November 2001





SARAJEVO: On 21 January 2000, civil aviation in Bosnia and Herzegovina (BiH) took a giant leap forward with the decision by COMSFOR to return upper airspace control to the civilian authorities. This allows commercial flights to operate between 29,000 and 39,000 feet and means that income can now be generated from over-flight fees. On 14 February, in a related development, SFOR began training 9 civilian air traffic controllers as part of the process of returning Sarajevo Airport to full civilian operation. In July 2000 SHAPE gave approval for COMSFOR to lift enforcement of the air embargo against the Federal Republic of Yugoslavia established in spring 1999 as a result of Operation Allied Guard.

Airspace control

Upper airspace had been under SFOR control since the end of the NATO bombing campaign against the Federal Republic of Yugoslavia in June 1999. Commercial airliners had been excluded from over-flying BiH since March of that year for security reasons.
After carefully reviewing security factors and other implications, COMSFOR in full coordination with NATO, the Office of the High representative and BiH aviation authorities, returned control of Flight Levels (FL) 290 to 390 to BiH effective 27 January. Under the Dayton Peace Accord, COMSFOR retains the authority to regain control of the airspace for operational reasons, should the situation ever demand it.

The implications

This confidence-building measure is good news for both airline passengers and the citizens of BiH, saving passengers time and money and generating income for BiH. The decision means that income may now be generated from over-flight fees, but this is not yet effective; these much-needed funds could be used to improve the civil aviation structure.
Effective control of the airspace is carried out with services provided by Croatia Control Ltd, Zagreb, and the Federal Air Traffic Control Authority Belgrade. Income received must be shared with the aviation authorities of these countries, because these essential services are provided without any base cost to BiH.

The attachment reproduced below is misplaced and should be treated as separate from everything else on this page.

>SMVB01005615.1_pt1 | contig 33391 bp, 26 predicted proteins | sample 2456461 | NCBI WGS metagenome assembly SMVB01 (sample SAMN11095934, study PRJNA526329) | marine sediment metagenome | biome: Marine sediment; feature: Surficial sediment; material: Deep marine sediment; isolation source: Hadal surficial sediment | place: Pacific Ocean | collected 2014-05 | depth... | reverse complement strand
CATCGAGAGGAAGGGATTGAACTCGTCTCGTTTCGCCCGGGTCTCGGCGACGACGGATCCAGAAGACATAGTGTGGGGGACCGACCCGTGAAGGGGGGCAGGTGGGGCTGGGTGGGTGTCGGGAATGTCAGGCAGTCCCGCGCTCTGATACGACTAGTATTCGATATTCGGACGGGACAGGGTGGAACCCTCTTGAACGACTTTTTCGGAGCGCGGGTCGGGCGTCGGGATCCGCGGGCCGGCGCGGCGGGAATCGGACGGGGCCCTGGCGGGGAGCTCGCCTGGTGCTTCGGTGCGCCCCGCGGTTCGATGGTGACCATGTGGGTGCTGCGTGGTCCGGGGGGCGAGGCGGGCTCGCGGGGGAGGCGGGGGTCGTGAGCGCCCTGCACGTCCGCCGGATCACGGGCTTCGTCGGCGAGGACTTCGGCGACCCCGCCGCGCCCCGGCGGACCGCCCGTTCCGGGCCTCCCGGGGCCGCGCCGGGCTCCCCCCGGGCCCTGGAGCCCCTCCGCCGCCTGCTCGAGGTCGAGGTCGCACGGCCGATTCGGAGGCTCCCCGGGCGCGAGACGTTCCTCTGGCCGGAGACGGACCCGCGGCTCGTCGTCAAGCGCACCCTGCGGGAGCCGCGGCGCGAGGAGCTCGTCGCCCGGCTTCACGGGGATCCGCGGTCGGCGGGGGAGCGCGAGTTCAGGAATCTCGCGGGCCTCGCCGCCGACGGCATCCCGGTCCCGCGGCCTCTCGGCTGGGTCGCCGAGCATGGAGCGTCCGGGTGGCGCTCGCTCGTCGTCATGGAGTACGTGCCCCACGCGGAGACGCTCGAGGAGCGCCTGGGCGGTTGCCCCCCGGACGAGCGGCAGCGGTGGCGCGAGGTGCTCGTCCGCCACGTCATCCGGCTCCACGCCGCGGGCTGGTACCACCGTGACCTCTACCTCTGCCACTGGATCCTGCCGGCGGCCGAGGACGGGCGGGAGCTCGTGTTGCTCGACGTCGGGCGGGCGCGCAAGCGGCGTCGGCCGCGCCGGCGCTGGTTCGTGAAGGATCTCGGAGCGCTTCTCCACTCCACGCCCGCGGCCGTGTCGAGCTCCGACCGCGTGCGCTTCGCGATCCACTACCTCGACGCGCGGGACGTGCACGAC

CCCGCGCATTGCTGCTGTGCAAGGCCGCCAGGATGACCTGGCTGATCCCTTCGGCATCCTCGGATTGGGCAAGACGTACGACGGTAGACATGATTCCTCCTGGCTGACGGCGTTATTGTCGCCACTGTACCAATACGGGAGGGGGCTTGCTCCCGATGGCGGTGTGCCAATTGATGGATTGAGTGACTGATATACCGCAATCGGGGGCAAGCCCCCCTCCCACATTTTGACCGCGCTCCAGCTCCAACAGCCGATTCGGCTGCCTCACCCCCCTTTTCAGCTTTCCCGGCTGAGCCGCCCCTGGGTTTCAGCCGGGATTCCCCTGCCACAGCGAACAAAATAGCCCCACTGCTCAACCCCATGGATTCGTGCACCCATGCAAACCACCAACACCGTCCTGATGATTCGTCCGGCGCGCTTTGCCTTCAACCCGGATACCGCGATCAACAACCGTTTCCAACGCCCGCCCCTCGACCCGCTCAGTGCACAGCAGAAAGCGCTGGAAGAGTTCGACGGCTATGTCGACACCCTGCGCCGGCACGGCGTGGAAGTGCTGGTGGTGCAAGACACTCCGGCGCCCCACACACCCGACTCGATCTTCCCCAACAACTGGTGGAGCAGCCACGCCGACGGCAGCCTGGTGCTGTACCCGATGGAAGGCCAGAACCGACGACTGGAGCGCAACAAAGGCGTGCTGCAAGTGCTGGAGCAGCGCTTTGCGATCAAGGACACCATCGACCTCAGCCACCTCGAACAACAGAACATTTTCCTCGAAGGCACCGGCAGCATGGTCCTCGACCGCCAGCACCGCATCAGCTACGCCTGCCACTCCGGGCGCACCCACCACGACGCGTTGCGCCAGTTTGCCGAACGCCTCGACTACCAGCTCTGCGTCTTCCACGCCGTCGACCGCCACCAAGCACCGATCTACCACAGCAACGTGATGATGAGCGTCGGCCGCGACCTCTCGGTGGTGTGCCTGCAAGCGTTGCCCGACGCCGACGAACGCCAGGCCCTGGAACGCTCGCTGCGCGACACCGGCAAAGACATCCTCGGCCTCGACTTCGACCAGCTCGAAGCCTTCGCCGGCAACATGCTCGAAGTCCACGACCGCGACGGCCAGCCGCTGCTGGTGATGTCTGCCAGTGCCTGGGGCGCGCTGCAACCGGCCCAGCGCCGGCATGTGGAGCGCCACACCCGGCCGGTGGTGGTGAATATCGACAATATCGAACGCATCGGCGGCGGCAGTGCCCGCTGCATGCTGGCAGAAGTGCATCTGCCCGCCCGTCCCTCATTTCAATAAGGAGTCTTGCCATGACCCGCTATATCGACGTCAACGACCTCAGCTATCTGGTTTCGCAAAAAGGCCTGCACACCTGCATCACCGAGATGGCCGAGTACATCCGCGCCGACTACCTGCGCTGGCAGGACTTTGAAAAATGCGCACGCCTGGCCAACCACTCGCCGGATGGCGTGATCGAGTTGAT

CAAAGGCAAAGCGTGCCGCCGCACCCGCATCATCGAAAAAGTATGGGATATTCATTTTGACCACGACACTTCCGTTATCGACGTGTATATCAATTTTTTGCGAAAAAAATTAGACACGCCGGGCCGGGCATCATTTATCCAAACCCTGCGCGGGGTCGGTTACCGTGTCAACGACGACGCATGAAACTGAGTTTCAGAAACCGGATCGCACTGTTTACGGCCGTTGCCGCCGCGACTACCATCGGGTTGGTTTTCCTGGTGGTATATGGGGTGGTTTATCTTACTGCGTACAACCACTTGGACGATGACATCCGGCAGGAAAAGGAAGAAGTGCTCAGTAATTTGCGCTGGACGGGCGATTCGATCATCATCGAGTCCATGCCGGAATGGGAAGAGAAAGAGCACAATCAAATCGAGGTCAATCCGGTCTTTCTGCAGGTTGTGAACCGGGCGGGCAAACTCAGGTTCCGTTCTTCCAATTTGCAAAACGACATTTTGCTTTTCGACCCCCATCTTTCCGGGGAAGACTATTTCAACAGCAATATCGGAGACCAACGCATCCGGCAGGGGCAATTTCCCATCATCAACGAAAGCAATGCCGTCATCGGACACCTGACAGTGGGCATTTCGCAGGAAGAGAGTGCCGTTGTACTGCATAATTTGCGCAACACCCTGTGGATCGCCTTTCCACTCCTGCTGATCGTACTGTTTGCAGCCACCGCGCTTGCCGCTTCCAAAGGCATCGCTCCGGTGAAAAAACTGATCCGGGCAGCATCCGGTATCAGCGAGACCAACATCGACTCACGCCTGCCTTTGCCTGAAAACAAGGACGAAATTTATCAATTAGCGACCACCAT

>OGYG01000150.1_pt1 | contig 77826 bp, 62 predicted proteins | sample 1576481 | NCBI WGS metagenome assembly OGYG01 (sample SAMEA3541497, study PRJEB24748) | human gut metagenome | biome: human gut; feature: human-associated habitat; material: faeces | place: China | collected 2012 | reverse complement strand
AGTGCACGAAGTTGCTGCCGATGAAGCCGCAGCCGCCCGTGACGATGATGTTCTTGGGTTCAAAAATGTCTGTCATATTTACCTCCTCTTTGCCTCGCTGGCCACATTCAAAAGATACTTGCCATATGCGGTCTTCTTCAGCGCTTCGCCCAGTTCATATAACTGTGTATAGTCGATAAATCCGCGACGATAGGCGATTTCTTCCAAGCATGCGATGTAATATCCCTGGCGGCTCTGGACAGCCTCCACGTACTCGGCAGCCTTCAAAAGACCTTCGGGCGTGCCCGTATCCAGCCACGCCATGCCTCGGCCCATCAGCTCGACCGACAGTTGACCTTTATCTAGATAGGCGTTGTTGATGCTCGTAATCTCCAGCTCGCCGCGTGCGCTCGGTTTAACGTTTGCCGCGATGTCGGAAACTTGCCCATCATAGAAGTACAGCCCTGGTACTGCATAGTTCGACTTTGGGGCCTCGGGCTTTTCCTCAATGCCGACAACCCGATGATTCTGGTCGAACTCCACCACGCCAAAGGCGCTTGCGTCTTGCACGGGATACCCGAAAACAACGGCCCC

A decision as to whether to purchase its own air traffic control system or to integrate into a regional system is to be decided by the BiH Government in the near future.

Training for civil control

SFOR has developed an On-the-Job Training programme for 9 civilian air traffic controllers in Sarajevo Airport, to prepare them for assuming civilian control of the newly rebuilt air traffic control tower. An initial training programme in ground control, tower control and flight data began in February 2000 and will continue until they are licensed.
A further step towards normalization of BiH Air Space came in July 2000 when the European Union lifted its air embargo of the Federal Republic of Yugoslavia. SFOR supported this action and COMAIRSOUTH took on responsibility for authorizing civilian flights to and from FRY, which originate in, or use, BiH airspace. Moreover, in COMSFOR supported BiH authorities by allowing limited over-flights at FL100 to FL160.

Bottom line

BiH now has control of the important commercial FL290 to FL390 and, to a lesser extent, FL100 to FL160. The Country now has the opportunity to obtain funds through over-flight revenues and use these funds to modernize its civil aviation system and structures. It is an opportunity to take ownership of another of the challenges on the road to peace and long term prosperity.